A call to prayer



Kyrie Hupka

On Sept. 18, Villanova celebrated World Religions Day in an attempt to broaden horizons and increase understanding of other traditions.

Kathy Overturf, associate director of Campus Ministry, explained that World Religions Day is “a response to 9/11 with the goal of educating the community about the diverse religions represented on campus.”

The celebration was first developed by the Interfaith Coalition, a group of students with varied religious backgrounds. The group identified the need for increased religious awareness on campus.

“Since Villanova is predominately a Roman Catholic university, it’s important to raise awareness of the richness of our religious and cultural diversity,” Overturf said. “World Religions Day aims to connect students of different religions with places of worship in the community and help them to feel comfortable.”

Although Villanova is a Catholic university, students of other religious backgrounds often find the practice of religion on campus to be comforting, even if it’s not their own, she added.

World Religions Day has several co-sponsors, including Campus Ministry, Discipleship Council, Interfaith Coalition, Falvey Memorial Library and International Student Services.

Overturf commended the library staff in particular for being “very receptive to the whole event and always willing to be collaborative.”

The day’s events began with an information fair at 11 a.m. at the Oreo.

Over a dozen information tables hosted by students representing various religions welcomed visitors and distributed information.

The purpose of the fair was to “help students get to know students of other traditions and get to know their own tradition better as a result,” Overturf said.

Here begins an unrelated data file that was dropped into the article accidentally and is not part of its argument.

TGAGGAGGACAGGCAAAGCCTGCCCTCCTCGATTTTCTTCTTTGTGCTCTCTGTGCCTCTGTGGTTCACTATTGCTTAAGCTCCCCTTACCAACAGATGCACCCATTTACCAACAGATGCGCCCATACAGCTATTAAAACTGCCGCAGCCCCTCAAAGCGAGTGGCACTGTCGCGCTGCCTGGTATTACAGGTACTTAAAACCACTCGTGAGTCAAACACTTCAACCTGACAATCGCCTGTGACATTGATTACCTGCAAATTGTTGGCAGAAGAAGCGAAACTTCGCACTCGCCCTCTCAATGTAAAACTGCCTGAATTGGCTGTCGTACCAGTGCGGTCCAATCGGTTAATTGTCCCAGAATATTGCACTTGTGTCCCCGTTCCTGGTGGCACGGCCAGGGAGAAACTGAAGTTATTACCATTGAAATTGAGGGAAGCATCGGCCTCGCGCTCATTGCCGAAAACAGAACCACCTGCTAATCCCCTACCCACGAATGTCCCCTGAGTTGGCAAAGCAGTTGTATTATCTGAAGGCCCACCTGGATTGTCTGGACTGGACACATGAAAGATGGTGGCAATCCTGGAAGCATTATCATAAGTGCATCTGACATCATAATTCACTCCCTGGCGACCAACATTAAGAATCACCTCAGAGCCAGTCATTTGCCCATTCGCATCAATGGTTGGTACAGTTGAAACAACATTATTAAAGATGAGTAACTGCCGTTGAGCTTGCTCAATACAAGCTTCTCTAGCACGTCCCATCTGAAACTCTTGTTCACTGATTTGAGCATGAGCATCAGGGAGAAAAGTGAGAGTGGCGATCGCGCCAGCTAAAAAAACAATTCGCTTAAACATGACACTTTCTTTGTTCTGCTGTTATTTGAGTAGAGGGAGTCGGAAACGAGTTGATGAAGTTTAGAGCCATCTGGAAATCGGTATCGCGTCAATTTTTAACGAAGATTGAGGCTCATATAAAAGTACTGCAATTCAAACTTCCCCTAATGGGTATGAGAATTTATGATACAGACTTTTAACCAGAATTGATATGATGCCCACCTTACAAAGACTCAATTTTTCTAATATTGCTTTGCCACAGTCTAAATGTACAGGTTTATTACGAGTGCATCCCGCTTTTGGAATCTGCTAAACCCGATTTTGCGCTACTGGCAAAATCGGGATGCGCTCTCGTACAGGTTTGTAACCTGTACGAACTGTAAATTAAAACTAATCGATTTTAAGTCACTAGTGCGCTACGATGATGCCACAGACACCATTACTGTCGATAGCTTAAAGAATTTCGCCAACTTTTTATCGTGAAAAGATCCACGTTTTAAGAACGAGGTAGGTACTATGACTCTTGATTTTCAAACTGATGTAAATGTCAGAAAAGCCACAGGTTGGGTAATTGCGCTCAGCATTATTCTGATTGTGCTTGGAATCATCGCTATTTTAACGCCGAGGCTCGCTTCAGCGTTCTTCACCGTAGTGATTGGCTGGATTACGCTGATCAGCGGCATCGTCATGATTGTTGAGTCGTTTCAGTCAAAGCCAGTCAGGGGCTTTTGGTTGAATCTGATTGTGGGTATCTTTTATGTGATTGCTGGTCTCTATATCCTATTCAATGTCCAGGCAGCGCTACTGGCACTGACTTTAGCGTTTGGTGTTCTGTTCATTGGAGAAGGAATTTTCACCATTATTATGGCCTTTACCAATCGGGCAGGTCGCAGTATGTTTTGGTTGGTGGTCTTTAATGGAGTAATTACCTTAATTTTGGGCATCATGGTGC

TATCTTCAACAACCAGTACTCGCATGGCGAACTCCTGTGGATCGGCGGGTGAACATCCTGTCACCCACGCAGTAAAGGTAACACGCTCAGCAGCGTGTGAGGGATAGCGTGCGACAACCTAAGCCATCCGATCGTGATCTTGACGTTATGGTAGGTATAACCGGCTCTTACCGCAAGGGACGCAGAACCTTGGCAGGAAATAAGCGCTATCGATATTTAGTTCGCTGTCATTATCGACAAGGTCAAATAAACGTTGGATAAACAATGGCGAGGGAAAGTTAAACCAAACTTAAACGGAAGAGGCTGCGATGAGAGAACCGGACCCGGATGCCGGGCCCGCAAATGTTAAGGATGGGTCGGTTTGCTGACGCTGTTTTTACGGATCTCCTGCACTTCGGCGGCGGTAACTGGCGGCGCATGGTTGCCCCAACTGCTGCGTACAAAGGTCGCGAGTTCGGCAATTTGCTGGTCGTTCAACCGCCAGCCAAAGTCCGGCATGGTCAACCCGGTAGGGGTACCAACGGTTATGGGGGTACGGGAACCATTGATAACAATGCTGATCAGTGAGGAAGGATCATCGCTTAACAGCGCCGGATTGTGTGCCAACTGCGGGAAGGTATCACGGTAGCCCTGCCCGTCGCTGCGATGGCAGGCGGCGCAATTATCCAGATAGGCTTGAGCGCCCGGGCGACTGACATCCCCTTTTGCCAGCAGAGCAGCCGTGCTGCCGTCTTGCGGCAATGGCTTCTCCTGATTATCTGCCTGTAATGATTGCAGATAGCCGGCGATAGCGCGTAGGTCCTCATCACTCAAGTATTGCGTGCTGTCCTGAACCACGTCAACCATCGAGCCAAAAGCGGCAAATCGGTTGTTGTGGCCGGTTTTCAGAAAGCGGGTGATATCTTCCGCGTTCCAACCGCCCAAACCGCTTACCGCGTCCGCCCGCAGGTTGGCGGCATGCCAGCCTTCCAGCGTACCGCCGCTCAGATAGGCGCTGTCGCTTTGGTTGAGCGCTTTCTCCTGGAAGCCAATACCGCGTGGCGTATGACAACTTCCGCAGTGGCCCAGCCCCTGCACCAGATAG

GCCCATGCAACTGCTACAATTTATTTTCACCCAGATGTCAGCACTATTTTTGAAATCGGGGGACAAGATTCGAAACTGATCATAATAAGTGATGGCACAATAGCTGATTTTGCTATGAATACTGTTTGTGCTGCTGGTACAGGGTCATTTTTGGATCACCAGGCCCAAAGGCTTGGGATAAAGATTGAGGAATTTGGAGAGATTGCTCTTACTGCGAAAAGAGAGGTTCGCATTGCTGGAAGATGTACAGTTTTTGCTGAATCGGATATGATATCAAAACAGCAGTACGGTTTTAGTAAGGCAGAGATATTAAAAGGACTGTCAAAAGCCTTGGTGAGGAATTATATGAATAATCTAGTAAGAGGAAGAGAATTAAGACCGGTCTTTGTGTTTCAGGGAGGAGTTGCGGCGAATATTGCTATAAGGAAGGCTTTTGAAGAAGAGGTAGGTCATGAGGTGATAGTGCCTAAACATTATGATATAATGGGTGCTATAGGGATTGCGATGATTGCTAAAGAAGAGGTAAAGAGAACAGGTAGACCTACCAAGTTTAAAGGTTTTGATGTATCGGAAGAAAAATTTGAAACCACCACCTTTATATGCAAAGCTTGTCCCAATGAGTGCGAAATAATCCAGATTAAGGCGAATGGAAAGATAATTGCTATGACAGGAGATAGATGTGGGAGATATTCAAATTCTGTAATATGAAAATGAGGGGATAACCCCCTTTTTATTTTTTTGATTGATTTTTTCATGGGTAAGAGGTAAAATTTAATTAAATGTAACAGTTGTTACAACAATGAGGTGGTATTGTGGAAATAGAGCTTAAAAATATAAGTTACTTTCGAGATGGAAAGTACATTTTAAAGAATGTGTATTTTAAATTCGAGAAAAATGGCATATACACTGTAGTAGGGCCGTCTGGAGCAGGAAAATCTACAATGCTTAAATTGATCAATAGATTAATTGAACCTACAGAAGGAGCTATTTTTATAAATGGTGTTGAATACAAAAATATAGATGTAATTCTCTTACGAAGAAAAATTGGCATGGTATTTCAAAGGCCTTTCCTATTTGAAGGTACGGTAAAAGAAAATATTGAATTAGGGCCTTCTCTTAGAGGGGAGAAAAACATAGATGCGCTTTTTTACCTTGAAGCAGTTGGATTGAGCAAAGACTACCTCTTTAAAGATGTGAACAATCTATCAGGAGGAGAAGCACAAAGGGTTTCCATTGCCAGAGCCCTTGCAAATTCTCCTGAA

Students from a variety of religious backgrounds, including Buddhist, Christian, Hindu, Islamic, Jewish and Quaker faiths, informed visitors about the traditions and beliefs of their respective religions.

“Living in a religiously pluralist society, it is important to continually develop an expanding world view, rather than having limited views about the diverse religious traditions and institutions that are a significant part of many people’s lives,” said junior Scott Hollingsworth, a member of the Interfaith Coalition.

World Religions Day continued with a discussion led by Rabbi Eric J. Lazar of King of Prussia’s Temple Brith Achim in the Falvey Memorial Library Holy Grounds that afternoon.

The discussion centered on the Jewish High Holy Days: Rosh Hashanah and Yom Kippur.

His discussion gave some of the history behind modern Jewish observances. He explained the tradition of the shofar – a horn that is blown in synagogues to mark the end of the fast of Yom Kippur and at four occasions during the prayers on Rosh Hashanah.

The final event of the day was a forum held that night in the Connelly Center Cinema. Students representing assorted religions presented a ritual dramatization of the day’s theme, “A Call to Prayer.”

The goal of the forum was to “capture a snapshot of how different religions practice rituals and how they pray,” Overturf said.

To exhibit their distinctiveness, students of different faiths shared their traditions through demonstration.

David Heayn, president of the Muslim Student Association, demonstrated and explained the prayer rituals of Islam.

“I sincerely hope that the Villanova community embraces this opportunity to learn and see past stereotypes and misconceptions,” Heayn said.

Overturf said that although no specific event was an impetus for planning the event, World Religions Day can help Villanovans to understand religions’ differences and the role that these differences play in the world today.

“These events were actually planned before the anti-Semitic incidents on campus,” Overturf said. “But in light of those events, it’s important to remember that most conflicts regarding religions in the world today have more to do with political aspects than with the belief systems themselves.”